Amazon offers to pay college tuition for most US workers

Starting in January, Amazon for the first time will pay for tuition, fees and books for warehouse, transportation and other hourly employees who want to pursue bachelor’s degrees. It will also begin covering high school diploma programs, GED’s and English as a Second Language (ESL) certifications for employees.
Amazon (AMZN) has not finalized a list of colleges workers will be eligible to attend using the benefit.

Amazon employees who have been with the company for at least 90 days are able to use the benefit, and employees must continue working part-time or full-time at Amazon while taking classes. Workers at Whole Foods, which Amazon owns, are not eligible.

Amazon has not offered to cover bachelor’s degree programs for its workers in the past, but has an existing benefit for employees that covers tuition costs for two-year associate degrees and certifications at partner schools such as the University of Maryland’s online program and Miami Dade College.

Its move to add four-year degrees to its package comes as rival employers such as Walmart (WMT) and Target (TGT) beef up their college benefit programs for workers.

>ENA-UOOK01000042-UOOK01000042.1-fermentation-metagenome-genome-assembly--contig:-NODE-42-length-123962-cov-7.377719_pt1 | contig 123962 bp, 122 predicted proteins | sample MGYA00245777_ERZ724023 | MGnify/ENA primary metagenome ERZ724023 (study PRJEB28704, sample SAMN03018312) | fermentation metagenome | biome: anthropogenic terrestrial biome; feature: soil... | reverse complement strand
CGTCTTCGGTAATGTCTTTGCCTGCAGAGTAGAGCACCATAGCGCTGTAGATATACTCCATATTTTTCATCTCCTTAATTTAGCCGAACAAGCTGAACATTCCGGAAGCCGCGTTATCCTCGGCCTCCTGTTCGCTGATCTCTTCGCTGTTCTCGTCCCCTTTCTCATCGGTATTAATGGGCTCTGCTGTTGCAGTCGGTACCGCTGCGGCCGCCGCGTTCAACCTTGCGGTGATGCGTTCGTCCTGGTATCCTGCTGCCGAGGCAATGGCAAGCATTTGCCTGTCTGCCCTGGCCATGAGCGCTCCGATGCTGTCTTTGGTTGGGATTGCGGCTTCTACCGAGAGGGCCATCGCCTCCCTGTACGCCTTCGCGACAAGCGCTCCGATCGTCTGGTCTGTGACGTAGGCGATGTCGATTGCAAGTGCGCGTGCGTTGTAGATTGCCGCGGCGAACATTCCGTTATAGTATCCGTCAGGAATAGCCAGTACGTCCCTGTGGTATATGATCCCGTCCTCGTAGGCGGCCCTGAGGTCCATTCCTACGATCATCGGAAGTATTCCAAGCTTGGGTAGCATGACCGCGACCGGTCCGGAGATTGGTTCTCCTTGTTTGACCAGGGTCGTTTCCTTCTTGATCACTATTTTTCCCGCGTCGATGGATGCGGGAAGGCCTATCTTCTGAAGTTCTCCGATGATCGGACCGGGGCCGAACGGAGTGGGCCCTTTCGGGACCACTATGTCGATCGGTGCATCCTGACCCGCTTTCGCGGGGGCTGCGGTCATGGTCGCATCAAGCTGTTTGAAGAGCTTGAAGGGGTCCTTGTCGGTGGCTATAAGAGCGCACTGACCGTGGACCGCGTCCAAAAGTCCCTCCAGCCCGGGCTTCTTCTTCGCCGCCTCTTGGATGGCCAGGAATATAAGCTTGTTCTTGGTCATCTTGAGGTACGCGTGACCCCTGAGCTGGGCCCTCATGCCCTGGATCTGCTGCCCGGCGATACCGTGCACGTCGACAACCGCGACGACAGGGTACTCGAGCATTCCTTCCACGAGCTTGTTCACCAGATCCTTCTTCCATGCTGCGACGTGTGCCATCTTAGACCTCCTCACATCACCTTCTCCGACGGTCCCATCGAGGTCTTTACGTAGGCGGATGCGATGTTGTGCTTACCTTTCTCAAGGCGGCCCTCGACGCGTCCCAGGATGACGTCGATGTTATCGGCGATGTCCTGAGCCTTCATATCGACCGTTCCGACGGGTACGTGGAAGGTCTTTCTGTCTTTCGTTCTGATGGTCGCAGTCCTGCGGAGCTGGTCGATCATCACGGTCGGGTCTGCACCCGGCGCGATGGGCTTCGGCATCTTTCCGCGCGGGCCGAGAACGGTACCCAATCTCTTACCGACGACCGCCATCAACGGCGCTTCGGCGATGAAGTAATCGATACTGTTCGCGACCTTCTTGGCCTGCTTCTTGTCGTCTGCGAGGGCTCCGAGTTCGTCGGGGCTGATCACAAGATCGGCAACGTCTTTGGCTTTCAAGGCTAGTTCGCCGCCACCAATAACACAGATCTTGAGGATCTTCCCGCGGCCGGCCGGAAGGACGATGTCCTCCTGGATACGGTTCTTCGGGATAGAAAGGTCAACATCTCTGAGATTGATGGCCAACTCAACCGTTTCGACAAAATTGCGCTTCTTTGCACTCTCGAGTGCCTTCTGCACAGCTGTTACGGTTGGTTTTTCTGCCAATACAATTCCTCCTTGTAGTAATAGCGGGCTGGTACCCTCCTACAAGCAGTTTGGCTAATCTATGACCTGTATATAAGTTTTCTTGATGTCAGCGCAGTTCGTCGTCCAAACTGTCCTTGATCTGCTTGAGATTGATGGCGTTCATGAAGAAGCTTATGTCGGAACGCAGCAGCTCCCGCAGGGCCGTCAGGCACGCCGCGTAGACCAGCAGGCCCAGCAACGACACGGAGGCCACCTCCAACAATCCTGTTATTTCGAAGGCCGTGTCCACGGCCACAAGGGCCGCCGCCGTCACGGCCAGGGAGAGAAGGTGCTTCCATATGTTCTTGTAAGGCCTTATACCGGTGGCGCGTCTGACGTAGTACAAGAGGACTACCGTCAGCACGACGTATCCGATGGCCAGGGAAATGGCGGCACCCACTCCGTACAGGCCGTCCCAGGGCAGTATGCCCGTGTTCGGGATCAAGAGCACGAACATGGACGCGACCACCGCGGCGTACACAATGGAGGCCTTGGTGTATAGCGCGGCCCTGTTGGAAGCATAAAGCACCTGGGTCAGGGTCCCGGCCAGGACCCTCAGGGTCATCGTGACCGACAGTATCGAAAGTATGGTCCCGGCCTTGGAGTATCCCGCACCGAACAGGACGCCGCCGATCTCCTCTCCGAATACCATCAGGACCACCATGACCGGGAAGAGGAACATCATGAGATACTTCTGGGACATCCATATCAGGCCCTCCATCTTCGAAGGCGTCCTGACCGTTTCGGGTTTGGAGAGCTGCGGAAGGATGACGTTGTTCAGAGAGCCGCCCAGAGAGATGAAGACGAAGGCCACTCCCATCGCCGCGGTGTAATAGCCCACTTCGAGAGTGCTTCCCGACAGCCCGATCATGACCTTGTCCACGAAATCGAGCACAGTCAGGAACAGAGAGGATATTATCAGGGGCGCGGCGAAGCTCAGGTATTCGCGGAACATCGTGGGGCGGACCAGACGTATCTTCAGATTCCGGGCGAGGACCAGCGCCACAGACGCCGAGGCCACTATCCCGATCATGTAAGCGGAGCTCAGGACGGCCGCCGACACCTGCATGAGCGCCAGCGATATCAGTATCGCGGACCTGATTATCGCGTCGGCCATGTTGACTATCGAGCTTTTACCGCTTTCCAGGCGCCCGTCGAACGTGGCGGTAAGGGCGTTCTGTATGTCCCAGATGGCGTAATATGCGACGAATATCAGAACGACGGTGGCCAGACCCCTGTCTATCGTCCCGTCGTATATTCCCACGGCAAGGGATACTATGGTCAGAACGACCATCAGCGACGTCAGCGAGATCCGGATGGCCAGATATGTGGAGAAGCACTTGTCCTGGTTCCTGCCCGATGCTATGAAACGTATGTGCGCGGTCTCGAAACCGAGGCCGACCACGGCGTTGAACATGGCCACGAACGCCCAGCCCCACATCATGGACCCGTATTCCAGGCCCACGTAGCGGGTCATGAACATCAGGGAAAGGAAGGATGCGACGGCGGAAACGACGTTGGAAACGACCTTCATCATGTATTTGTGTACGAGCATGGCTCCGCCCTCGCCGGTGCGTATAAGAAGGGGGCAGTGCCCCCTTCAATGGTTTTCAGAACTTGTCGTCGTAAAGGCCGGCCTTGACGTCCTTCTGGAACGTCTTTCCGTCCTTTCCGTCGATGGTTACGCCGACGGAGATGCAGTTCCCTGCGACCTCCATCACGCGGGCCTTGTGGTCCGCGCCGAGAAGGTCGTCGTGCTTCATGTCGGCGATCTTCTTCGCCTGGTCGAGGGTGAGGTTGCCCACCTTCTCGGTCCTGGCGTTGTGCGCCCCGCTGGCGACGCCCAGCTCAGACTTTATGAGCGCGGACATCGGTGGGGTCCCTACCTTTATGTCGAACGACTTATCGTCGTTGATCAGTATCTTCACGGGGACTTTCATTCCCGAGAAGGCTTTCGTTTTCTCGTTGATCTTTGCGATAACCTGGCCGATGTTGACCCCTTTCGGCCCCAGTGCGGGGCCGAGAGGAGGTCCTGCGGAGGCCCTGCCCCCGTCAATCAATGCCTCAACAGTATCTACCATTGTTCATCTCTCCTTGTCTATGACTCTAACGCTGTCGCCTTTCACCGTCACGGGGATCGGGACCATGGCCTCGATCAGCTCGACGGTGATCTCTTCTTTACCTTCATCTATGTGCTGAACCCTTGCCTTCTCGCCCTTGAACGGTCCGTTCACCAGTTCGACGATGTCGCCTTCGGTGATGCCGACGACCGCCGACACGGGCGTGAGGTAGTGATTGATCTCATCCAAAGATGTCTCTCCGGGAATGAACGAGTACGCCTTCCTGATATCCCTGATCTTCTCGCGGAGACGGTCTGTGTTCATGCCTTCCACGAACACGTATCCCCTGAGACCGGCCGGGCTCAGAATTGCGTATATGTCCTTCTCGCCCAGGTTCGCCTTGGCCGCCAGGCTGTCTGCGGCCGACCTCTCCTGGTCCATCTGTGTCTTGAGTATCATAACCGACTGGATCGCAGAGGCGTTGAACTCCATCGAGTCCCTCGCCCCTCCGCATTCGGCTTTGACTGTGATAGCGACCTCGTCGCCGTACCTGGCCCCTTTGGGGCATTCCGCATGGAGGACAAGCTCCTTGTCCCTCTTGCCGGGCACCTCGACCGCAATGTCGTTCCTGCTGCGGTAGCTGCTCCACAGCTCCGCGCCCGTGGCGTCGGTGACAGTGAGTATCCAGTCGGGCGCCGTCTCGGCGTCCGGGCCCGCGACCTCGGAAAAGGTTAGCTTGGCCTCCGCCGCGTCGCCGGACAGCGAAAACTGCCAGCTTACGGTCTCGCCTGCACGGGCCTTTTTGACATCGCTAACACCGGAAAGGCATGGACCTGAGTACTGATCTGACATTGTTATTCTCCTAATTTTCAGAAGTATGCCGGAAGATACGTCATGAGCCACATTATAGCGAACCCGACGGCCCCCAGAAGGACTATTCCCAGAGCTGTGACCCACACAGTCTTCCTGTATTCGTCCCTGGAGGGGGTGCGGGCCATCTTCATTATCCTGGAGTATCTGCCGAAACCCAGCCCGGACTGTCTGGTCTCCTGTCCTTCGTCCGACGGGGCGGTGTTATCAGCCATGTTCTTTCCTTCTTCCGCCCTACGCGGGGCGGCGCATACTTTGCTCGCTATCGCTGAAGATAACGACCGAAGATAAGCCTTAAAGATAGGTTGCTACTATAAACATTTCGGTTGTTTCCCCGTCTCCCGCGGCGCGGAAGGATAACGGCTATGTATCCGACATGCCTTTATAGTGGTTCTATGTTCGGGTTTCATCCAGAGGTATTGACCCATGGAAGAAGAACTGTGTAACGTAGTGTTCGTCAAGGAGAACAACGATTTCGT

Walmart said in July that it was dropping a previous $1 a day tuition fee paid by its workers who want to earn a degree at 10 academic partners and also begin covering the costs of their books. Walmart has around 1.5 million workers.
Target in August said it will pay full tuition and books for its more than 340,000 workers at around 40 partner schools. Target also said it will pay up to $10,000 a year for master’s programs within its network of partners.
Amazon’s move also comes as retailers and warehouses around the country face challenges hiring employees to staff stores and warehouses. In July, there were 879,000 unfilled jobs in the retail industry and 222,000 in the transportation and warehouse industry, according to the latest data from the Bureau of Labor Statistics.
Amazon said in May that it was hiring 75,000 workers across its logistics network and bumping starting pay from its $15 minimum rate to an average of $17 an hour. The company is also offering sign-on bonuses of up to $1,000 to attract workers.

“We’re spending a lot of money on signing and incentives,” said Brian Olsavsky, Amazon’s chief financial officer, in July. “It’s a very competitive labor market out there. And certainly, the biggest contributor to inflationary pressures that we’re seeing in the business.”

Amazon also announced Thursday that it plans to retrain 300,000 employees for higher-skilled, fast-growing jobs within the company over the next four years, upping a prior pledge it made in 2019 to train 100,000 workers for new positions.

Amazon offers internal retraining programs for roles such as software and IT engineers, data center technicians, and researchers and designers.

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